THERE is ‘light at end of the tunnel’ to the river pollution issue which has held up planning applications across Wrexham in the last few years.
At this month’s meeting of Wrexham Council’s planning committee senior officers gave an update to councillors on the department’s performance, including progress towards resolving phosphates concerns.
In 2021 Natural Resources Wales (NRW) published new targets to reduce river phosphate levels in special areas of conservation (SAC) across Wales.
It followed concerns about an increase in phosphate concentrations – which can cause water pollution in rivers.
While Natural Resources Wales, the Welsh Government and local authorities have been working together to try and find a solution to the issue, progress on developments locally and nationally slowed, and in some cases stalled.
Planning applications were rejected on phosphate reasons alone while other applications have been held up in the system.
Speaking at the committee meeting, Wrexham Council’s senior planning officer Matthew Phillips said: “There are a number of pressures on the team at the moment from the phosphorous situation or the easing of that.
“Overall there is a lot to be positive about it’s just something to be mindful that for the next couple of quarters the team will be under some quite considerable pressure and that is likely to be reflected in performance.”
Chief planning officer David Fitzsimon added: “All officers are running high caseloads.
“We’ve now got the phosphates issue hopefully at least partially resolved which will result in officers dealing with some of the backlog, so there is an ongoing pressure there.”
Signs of progress have been welcomed by Wrexham’s MP Sarah Atherton.
Last week Mrs Atherton visited the Five Fords Wastewater Treatment Works in Wrexham – which has recently been granted an environmental permit by NRW. This means that the council can now start determining planning applications served by these treatment works.
The Wrexham constituency is covered by two treatment plants, Gresford, and the primary plant, Five Fords which covers the City Centre and Industrial Estate.
Mrs Atherton has previously spoken with the Welsh Government, Wrexham Council, Welsh Water, NRW, and developers to try and resolve the issue.
In November 2021, Mrs Atherton wrote to the Minister for Rural Affairs and North Wales asking for clarification on steps taken by the Welsh Government to ensure local planning authorities have the information required to allow planning applications to progress.
Unsatisfied with the response and amount of information shared, Mrs Atherton wrote to the Minister for Climate Change explaining that the phosphates policy was severely impacting planning developments in Wrexham – hampering growth.
In May, Mrs Atherton wrote to Wrexham Council to explore alternative means of tackling the phosphates issue by looking at the use of section 106 orders. She also wrote to NRW to ensure that the permit, which will allow progress to be made on the phosphates issue, was granted to Wrexham as soon as possible.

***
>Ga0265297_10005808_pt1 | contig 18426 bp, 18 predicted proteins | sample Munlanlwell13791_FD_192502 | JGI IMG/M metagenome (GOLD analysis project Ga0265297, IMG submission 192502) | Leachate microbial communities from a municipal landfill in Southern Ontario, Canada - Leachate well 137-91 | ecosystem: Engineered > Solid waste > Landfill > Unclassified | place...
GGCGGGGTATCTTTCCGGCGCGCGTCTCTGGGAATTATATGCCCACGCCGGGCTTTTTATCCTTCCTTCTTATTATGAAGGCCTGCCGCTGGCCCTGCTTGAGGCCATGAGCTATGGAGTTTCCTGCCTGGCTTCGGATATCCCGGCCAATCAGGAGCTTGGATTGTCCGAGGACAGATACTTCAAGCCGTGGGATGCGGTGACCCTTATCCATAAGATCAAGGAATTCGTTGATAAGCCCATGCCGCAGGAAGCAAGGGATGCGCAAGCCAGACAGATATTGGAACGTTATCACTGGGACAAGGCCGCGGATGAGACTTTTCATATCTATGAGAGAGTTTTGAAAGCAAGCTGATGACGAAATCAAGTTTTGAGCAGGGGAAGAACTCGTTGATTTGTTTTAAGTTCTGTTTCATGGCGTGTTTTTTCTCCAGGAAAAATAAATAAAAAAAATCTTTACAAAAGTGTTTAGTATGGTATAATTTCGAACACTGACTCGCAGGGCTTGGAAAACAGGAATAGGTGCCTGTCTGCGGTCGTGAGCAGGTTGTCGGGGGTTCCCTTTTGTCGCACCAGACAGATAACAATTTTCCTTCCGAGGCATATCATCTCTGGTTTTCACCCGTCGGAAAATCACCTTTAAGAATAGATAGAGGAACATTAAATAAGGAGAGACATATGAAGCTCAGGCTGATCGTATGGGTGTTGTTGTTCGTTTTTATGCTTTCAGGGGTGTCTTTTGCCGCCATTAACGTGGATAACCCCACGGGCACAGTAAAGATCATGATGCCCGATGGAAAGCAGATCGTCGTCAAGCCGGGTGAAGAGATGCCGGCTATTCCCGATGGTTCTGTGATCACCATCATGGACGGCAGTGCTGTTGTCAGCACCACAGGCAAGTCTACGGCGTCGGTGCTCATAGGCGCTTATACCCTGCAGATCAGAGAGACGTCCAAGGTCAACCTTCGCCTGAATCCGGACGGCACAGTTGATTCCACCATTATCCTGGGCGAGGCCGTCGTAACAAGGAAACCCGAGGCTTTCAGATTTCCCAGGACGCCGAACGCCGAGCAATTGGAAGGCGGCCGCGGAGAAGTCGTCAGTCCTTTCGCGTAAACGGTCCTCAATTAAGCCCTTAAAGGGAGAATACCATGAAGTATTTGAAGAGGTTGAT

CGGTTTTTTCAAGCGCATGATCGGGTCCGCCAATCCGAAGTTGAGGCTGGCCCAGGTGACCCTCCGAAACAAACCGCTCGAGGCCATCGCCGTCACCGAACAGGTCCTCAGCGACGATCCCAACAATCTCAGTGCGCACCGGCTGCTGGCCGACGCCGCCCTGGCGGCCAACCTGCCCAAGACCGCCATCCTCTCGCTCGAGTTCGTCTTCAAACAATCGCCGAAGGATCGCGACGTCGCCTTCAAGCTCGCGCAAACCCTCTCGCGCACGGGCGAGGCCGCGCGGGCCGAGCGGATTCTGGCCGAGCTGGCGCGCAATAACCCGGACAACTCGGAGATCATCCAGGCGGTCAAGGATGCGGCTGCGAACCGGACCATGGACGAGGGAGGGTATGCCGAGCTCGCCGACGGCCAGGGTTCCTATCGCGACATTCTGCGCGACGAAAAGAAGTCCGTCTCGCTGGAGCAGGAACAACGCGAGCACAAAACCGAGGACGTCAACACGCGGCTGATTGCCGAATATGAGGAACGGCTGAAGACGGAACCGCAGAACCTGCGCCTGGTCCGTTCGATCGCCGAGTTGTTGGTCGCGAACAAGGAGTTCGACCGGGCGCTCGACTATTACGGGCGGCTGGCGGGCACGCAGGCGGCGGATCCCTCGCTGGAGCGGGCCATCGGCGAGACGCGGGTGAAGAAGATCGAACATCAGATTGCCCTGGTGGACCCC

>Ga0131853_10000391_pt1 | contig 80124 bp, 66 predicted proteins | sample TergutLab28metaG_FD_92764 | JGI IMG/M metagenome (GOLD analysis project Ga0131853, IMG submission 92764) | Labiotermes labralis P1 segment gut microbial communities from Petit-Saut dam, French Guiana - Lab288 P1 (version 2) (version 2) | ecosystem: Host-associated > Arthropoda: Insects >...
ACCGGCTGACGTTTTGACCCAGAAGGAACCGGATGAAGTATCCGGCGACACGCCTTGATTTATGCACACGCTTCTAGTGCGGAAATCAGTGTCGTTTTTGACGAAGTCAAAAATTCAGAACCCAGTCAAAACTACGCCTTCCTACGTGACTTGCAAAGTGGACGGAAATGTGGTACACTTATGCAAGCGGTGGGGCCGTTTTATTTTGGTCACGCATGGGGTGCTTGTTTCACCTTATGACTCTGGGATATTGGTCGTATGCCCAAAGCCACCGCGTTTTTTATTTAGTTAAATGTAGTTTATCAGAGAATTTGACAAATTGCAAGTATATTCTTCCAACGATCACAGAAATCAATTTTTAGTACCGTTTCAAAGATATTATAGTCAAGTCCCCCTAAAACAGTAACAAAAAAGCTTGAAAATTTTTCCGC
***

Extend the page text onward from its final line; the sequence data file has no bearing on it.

Mrs Atherton then met with Welsh Water representatives to discuss Wrexham’s planning application backlog. During this meeting, they confirmed that the Five Fords treatment plant’s existing permit met NRW’s new requirements.
After Mrs Atherton’s meeting with Welsh Water, she wrote to the Chief Executive of NRW stating that Welsh Water had recommended the existing Five Fords permit was sufficient to allow the recommencement of building development (equating to 3,000 housing units) in the Five Fords catchment area. Each planning application will now be decided on a case-by-case basis.
Mrs Atherton said: “Since the Welsh Labour Government introduced its phosphates policy, I have been contacted by constituents, developers, businesses, and agencies, including the Wrexham Council Housing team, about the planning process chaos caused by short-sightedness in Cardiff Bay.
“Most recently, there have been around 3,500 housing units, within around 100 planning applications, ‘sitting on desks’ and waiting to be processed by Wrexham Council because of the failure to resolve this issue.
“My concern as the local MP, throughout my time dealing with this issue, is that the excruciating planning delays have meant that Wales’ newest city – and its residents – have been held back in terms of prosperity, growth, investment, jobs, and lifestyle improvements.
“I am therefore extremely pleased to see what looks like the light at the end of the tunnel. My hope is that, after a two-year slowdown, Wrexham Council’s planning department will work quickly to unblock the planning backlog and get up to speed so that Wrexham can start acting like a city.”